His father-in-law has no respect for him, and we learn pretty quickly that Jerry has a horribly misguided scheme in stealing a car for Carl and Gaear to commit the crime with. The whole film shows that Jerry is not very good at a lot things, especially staging a fake crime that turns into a very real crime.
Brown: Hey now, the TruCoat may be a ripoff, but he sells it. Why? Because he’s selling cars to Minnesotans. They scream at him for charging an extra $100, but they still buy it anyways because all of us avoid confrontation.
When Carl and Gaear go and commit the kidnapping, one thing that bothered me was Jean’s complete lack of situational awareness. She’s watching TV and no more than three feet away from the TV, here comes a masked man with a crowbar IN BROAD DAYLIGHT to break into her house. And, she doesn’t see it. Either the TV show she was watching was more enthralling than “Breaking Bad” or she is straight-up blind.
All that said, after the kidnapping, the two criminals are pulled over and that’s when you see the true psychosis of Gaear, to the point that even Carl is downright frightened of him.
Froemming: And it is implied that Carl has never worked with Gaear before, so I did sense his shock when his partner just up and shoots the cop. And back to the kidnapping, I agree that Jean should have noticed the masked men. But I also felt horrible for her when the kidnapping occurs, because while it is a funny scene, you also get the sense of panic from her. Poor Jean, I felt horrible for her there.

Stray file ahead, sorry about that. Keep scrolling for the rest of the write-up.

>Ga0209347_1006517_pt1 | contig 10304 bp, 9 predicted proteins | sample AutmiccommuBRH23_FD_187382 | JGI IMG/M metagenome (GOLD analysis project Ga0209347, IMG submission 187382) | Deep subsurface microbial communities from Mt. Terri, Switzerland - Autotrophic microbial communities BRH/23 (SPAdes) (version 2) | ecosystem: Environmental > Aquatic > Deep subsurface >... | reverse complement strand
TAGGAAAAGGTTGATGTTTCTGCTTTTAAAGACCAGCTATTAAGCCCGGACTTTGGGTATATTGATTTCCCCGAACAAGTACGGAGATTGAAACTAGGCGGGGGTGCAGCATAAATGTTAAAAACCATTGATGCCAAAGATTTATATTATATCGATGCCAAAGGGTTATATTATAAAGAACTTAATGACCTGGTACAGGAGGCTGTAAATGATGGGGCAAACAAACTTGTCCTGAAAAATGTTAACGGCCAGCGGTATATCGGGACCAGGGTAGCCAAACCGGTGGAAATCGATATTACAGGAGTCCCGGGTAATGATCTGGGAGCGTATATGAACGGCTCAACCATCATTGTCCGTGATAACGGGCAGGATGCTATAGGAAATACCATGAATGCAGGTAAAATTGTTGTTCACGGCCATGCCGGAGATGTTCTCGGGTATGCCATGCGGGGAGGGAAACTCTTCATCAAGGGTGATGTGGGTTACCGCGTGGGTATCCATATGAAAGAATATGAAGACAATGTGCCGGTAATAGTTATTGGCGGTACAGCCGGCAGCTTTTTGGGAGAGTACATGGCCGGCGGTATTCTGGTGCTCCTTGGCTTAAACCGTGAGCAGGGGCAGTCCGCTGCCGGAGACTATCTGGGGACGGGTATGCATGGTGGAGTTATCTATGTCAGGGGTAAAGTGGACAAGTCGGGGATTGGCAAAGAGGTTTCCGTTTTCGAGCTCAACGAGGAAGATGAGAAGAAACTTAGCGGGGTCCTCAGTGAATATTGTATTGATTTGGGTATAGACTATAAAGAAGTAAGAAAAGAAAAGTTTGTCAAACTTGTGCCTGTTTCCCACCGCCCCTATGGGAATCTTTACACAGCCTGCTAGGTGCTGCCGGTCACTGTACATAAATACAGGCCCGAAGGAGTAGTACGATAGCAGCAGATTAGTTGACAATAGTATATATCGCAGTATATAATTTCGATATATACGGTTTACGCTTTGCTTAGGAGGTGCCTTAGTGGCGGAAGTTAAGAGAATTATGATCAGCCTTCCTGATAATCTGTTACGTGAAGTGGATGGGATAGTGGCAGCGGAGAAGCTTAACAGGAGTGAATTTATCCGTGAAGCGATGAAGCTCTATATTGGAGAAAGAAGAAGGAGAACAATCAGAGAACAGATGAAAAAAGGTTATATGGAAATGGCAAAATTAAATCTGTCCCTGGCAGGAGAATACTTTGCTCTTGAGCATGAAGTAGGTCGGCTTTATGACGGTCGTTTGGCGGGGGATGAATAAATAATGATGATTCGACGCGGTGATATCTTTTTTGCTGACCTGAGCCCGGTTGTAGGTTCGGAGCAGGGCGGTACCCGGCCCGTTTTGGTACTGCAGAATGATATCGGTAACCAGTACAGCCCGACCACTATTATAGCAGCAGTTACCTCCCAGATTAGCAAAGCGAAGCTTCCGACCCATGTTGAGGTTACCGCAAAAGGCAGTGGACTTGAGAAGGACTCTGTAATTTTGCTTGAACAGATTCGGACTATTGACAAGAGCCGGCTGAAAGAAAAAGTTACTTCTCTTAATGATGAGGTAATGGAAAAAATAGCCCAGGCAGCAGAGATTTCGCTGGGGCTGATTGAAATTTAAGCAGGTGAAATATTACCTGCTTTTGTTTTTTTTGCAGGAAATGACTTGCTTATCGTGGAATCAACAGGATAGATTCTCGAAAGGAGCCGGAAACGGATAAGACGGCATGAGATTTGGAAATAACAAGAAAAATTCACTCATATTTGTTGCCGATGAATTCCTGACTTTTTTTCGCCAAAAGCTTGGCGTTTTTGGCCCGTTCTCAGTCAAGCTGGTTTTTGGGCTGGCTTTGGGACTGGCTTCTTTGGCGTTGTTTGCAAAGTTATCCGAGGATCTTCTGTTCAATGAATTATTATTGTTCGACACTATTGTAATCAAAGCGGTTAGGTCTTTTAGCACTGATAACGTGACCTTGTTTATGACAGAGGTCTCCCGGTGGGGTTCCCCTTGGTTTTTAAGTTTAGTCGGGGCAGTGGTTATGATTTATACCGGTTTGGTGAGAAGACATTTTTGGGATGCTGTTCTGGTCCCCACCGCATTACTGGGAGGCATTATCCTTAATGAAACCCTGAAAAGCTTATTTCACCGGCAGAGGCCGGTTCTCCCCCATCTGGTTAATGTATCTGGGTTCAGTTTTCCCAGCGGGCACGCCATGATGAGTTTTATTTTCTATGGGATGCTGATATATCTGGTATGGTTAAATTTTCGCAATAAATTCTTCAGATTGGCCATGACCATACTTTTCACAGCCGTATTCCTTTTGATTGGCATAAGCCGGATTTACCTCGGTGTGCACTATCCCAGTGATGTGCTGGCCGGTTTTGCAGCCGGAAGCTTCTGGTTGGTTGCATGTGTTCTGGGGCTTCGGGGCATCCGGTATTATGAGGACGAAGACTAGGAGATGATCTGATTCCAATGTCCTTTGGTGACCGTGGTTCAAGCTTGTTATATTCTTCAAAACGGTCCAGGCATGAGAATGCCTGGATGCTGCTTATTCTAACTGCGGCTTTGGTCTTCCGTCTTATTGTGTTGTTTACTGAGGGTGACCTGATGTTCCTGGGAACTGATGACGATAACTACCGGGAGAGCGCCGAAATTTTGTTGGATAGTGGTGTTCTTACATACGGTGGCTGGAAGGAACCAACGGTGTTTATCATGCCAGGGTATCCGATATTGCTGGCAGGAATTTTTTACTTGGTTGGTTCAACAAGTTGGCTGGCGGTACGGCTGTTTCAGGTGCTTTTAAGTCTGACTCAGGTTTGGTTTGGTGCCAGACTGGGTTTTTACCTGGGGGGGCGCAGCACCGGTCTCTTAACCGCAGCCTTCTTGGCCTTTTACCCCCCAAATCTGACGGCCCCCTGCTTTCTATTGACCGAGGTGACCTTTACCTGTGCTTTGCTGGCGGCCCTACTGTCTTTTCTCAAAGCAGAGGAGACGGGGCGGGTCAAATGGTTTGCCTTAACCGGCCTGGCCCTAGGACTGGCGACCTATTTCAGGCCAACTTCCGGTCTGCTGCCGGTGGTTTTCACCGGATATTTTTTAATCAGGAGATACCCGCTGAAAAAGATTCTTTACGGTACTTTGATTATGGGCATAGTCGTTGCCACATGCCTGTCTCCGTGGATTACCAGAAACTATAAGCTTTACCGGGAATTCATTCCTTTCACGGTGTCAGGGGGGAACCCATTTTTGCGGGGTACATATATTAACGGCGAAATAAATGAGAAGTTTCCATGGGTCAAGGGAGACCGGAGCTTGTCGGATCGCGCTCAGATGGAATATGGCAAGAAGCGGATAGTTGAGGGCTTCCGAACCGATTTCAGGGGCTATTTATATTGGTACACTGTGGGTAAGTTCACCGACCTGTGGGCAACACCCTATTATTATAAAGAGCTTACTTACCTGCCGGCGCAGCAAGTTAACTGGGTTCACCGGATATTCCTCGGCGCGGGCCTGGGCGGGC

Brown: I felt horrible for her until she lunged out of the shower and tried to attack Gaear. He’s looking for some medicine and she has to try to be a hero. But, she gets wrapped up in the shower curtain and falls down some stairs for her troubles. I know slasher movies were new when this movie takes place, but don’t ever try to be a hero.
Froemming: So the officer in Brainerd is shot and killed, and now we are introduced to Marge Gunderson, who is my favorite character in the film. A smart cop with those Minnesotan quirks, it was just a wonderful performance by Frances McDormand. Though I couldn’t help but notice now how much Molly from the show borrowed from Marge, right down to the pregnancy.
Brown: Wait, Brainerd and Bemidji aren’t the same place, Froemming?
Froemming: No, Bemidji is the true home of Paul Bunyan.
Brown: No, you’re right. Bemidji and Brainerd are different, and Bemidji’s Paul Bunyan doesn’t haunt my nights like the one that Brainerd has portrayed in this movie.
And you’re also right with McDormand as Marge, who won an Academy Award for her portrayal of the kind, observant cop. Though in a way, I feel terrible for her because her co-workers are inconsiderate dopes. When she arrives at the murder scene with the highway cop and the couple who saw the aftermath, she’s the one doing all the work. A clearly-showing pregnant cop figures out what happens and wades through the ankle-high snow and cold while her fellow cop holds their hot cocoa and says “Yah” a lot. Chivalry is dead because of people like him.